Payday lenders have proliferated in urban areas, some open 24 hours a day.

B.C. lowers cap on payday loan fees

Fee for short-term borrowing lowered to $17 per $100, a rate Public Safety Minister Mike Morris says is second lowest in Canada

New B.C. regulations have lowered the limit on payday loan charges to $17 per every $100 borrowed.

Regulations that took effect Jan. 1 lower the maximum charge from $23, including all fees. The regulation covers short-term loans up to $1,500 for a term of 62 days or less.

The B.C. government began tightening regulations on payday lenders in 2009, when they limited charges to 23 per cent of the loan, and required lenders to post signs reminding customers they were paying an annualized interest rate of up to 600 per cent.

Public Safety Minister Mike Morris said the new 17 per cent rate is the second lowest in Canada.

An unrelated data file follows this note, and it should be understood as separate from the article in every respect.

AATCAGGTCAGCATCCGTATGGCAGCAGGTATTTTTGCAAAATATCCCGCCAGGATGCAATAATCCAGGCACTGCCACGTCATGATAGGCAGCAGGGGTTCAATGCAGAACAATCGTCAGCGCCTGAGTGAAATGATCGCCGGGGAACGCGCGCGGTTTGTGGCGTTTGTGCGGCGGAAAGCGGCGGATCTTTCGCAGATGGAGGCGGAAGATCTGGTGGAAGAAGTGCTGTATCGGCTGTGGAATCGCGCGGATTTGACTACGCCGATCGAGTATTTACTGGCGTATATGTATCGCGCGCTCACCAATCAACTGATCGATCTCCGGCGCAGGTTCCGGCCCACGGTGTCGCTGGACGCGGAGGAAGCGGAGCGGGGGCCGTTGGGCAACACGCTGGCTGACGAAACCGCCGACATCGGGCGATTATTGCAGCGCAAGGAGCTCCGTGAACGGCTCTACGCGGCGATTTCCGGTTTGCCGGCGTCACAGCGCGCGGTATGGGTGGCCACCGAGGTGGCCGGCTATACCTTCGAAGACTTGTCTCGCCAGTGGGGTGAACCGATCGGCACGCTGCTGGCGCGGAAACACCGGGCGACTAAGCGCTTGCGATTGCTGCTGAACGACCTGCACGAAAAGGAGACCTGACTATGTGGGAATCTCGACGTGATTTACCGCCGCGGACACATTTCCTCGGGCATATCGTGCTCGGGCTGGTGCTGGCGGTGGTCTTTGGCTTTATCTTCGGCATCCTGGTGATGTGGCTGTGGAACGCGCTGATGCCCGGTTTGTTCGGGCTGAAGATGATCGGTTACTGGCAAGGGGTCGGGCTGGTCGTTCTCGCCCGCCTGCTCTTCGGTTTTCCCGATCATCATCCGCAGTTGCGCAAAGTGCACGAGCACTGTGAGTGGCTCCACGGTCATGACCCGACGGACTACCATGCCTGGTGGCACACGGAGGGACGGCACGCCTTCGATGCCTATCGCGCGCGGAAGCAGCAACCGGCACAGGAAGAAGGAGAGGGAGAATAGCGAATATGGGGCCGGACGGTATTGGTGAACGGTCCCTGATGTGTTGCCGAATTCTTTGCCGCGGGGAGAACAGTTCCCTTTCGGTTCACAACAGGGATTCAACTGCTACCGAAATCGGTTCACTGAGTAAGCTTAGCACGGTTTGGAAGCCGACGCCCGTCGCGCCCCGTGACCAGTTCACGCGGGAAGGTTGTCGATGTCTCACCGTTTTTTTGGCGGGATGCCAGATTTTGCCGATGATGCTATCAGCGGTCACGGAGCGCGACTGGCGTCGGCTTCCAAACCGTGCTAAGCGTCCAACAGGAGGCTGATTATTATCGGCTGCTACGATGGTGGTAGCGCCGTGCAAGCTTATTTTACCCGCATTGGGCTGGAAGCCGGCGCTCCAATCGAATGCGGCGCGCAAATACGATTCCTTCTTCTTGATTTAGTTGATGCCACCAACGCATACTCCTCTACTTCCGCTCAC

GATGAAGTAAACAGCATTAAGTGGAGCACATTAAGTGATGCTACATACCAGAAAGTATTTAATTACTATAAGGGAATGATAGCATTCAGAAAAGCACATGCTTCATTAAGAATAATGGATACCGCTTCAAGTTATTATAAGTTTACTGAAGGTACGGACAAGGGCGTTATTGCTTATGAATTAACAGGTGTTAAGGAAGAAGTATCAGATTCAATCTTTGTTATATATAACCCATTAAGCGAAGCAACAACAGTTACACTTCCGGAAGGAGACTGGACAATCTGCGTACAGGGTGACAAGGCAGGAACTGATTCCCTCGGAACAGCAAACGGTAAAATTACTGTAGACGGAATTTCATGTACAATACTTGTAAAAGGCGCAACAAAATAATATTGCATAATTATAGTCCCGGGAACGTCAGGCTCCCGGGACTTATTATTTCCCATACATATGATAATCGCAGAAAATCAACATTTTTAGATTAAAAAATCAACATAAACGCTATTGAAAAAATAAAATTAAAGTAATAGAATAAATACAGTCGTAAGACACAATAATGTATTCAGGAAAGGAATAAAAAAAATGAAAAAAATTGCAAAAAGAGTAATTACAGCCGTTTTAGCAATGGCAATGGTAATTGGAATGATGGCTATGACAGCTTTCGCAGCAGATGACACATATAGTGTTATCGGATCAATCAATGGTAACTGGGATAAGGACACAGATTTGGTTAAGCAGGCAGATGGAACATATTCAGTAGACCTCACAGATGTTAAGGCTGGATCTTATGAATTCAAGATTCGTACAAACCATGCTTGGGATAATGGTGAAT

The industry reported to B.C. regulators that 159,000 payday loans were taken out in 2015. Most borrowers hand over a cheque or a pre-authorized debit for the full amount of the loan, plus fees, to be paid from their next paycheque.

Scott Hannah, president of B.C.’s Credit Counselling Society, said the reduced fee is a step in the right direction at a time when consumer debt levels are at record levels.

Payday lenders are restricted to disclose all charges, and loans are limited to half of the borrower’s net pay during the period of the loan. Details of consumer protections in B.C. can be found here.